Gilbank: The Amanda Todd suicide actually happened while we were in Vancouver. It was the same day I was speaking at a suicide prevention seminar at the BC Children’s Hospital. I feel very bad for the Todd family. I know what the Spearing's went through, and are going through and I know that is happening again with the Todd Family. I also know the sad truth that this will not be the last suicide victim in our country. It was reported to me not long ago that a boy had died in my hometown from suicide. Only 20 years old.

My opinions are very blunt when it comes to what we can do as a society and I am not afraid to share them. I believe that the media needs to take responsibility for how they report suicides. I believe they need to be more proactive in sharing help services in their reports whether it’s an article, news cast, radio broadcast etc. Teens/Adults/teachers/everyone needs to know what they can do or where they can turn.

After Amanda Todd’s death there were several facebook pages created and petitions signed against bullying but did 1 student go up to their teacher and ask them if they were trained in how to deal with suicidal teens? Or even better did they demand the school must implement policies to get the teachers trained?

Did anyone donate to their local mental health facility or start educating themselves on suicidal signs or how to cope? Or did they just like a Facebook group? ...... There are so many ways we can change but the biggest way we can prevent these from happening is to educate ourselves, our kids, our society and end the stigma that surrounds mental health. There is help out there and we need to make sure everyone needs to know how to access that help.

6: SSSS: Once you have a well deserved rest, what is your next step in the fight for mental health causes?

Gilbank: The first thing I am working on is registering Skate 4 Life as a registered charity... We are also setting up a Gala next spring, plus we are working on a few ways to tell my story and we will take it from there. There will be a lot of exciting things to look forward to from Skate 4 Life.

Monday, 5 November 2012

Halloween Matchup Between Boston Rivals Sees Alex Carpenter Log 5 Points

Heading into a Halloween night contest between rivals Boston University and Boston College, it seemed unlikely that B.C. had a losing record. While BU boasted a 7-1 record, which featured Kerrin Sperry break the BU record for most wins by a goalteder, No. 8-ranked B.C. sported a disappointing 2-3-0 mark.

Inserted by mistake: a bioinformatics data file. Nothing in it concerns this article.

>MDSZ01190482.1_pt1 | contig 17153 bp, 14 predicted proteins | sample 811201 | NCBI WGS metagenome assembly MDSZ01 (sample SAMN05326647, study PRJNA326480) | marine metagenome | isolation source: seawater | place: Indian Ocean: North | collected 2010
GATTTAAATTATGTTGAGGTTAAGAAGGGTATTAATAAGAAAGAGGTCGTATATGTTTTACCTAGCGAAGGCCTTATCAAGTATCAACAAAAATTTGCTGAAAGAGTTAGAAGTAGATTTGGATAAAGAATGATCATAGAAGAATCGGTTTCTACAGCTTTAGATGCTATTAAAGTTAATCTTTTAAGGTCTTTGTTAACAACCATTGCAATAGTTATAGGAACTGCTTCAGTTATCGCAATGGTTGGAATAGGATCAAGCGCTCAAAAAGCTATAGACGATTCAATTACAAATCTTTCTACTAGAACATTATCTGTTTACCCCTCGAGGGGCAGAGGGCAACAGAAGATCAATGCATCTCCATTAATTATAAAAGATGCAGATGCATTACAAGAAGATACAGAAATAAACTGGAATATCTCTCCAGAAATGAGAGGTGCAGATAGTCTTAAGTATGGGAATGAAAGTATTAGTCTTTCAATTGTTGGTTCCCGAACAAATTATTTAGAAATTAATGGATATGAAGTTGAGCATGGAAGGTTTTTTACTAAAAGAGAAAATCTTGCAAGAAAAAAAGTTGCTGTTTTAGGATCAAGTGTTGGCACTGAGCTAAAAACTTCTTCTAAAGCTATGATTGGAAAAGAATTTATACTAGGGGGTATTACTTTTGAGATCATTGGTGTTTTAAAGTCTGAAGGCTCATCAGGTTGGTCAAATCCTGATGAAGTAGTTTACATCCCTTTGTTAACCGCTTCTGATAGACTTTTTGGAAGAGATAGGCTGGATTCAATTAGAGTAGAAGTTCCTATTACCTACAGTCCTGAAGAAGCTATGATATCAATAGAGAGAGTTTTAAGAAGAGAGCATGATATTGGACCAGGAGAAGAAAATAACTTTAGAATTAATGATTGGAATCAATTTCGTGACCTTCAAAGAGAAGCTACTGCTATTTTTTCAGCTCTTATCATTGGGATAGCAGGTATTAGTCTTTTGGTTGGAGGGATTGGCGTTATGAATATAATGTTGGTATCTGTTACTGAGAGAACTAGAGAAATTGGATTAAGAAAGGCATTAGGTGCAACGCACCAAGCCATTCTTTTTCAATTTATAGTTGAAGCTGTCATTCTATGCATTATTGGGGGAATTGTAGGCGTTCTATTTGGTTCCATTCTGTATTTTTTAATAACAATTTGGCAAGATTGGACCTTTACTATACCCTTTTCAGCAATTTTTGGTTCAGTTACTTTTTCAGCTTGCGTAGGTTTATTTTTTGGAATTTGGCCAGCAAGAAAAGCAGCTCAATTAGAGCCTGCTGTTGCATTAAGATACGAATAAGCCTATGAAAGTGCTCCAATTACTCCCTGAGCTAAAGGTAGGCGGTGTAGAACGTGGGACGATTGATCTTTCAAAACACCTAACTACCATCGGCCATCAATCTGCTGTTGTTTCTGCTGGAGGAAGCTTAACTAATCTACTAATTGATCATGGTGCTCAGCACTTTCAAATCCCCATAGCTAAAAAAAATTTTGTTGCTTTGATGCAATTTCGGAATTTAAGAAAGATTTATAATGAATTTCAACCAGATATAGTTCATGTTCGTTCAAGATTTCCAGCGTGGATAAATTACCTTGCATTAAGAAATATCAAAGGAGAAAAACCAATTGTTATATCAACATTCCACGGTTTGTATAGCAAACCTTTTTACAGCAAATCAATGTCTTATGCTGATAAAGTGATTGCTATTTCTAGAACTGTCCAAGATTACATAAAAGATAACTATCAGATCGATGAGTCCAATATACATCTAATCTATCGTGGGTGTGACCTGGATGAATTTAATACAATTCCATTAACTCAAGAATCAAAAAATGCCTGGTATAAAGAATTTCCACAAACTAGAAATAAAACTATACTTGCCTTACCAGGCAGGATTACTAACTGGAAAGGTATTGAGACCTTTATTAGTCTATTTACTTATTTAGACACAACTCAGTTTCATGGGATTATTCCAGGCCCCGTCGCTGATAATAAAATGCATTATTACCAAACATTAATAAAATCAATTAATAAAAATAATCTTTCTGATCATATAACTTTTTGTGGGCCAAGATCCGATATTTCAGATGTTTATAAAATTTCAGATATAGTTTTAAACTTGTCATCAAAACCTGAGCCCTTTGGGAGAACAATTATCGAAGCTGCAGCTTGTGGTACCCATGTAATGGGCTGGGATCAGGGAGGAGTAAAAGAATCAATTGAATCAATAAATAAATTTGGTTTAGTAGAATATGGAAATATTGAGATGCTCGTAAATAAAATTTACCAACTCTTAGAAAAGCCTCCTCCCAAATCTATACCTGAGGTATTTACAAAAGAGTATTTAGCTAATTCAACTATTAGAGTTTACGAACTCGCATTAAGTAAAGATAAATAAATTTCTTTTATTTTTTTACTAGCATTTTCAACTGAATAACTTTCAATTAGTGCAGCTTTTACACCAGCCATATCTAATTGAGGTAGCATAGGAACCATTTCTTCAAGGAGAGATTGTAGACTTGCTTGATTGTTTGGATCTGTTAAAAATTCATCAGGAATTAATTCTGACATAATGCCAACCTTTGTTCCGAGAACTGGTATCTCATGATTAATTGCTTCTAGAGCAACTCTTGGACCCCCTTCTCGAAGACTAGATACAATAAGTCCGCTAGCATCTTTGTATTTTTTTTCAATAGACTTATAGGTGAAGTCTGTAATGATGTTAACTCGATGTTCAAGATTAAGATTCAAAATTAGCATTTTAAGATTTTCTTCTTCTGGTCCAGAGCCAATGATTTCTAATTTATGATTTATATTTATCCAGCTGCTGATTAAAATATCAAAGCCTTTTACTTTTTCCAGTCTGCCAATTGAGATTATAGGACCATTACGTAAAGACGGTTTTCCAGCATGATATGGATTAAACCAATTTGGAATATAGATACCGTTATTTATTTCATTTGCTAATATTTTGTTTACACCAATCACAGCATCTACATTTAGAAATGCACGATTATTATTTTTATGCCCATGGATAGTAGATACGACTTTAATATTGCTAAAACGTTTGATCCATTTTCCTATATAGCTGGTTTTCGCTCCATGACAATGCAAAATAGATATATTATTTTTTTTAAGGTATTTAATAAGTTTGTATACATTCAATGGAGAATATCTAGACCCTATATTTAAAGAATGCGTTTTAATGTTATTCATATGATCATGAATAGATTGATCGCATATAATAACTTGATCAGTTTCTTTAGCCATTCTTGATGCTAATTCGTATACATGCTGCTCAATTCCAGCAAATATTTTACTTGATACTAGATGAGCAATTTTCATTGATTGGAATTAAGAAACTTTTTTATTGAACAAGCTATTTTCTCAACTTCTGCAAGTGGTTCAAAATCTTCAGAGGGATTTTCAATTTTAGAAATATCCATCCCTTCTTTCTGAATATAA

Despite the home ice advantage, BU feel behind in the first period. Senior captain Blake Bolden assisted on a goal by Taylor Wasylk at the 4:47 mark.
Heading into the second, BC continued to add to their lead. With Lexi Bender serving her second penalty of the game, Alex Carpenter scored a shorthanded goal at the 3:52 mark. Carpenter would continue by assisting on the third B.C. score of the night. Emily Field would bury the puck past Sperry at 8:15 for a 3-0 lead.
Two minutes and twenty-eight seconds later, Carpenter logged her fourth score of the season with freshman Haley Skarupa earning the assist.
After the 4-0 lead, B.C. made some mistakes and were penalized twice. Less than 30 seconds after Carpetner’s goal, Blake Bolden was called for hitting after the whistle. The 13:22 mark saw Louise Warren called for tripping.
The power play for BU was ineffective as they were unable to score on Megan Miller. With less than three minutes in the second stanza, freshman Sarah Lefort assisted on BU’s first score of the evening. Canadian national team member Marie-Philip Poulin extended her point scoring streak to nine games as the period ended 4-1 in favor of B.C.
The 1:06 mark of the third saw BU’s Jenelle Kohanchuk called for hooking. Alex Carpetner capitalized on the power play to put B.C. ahead by a 5-1 mark with only three seconds remaining on said power play.
Three minutes and thirty-four seconds later, Carpenter contributed her fifth point as she (along with Blake Bolden) assisted on Meghan Grieves second marker of the season. At the 12:33 mark, B.C. extended its already insurmountable lead to a 7-1 tally as Kristina Brown scored on an overwhelmed Sperry. With the goal, Alissa Fromkin relieved Sperry between the pipes for BU.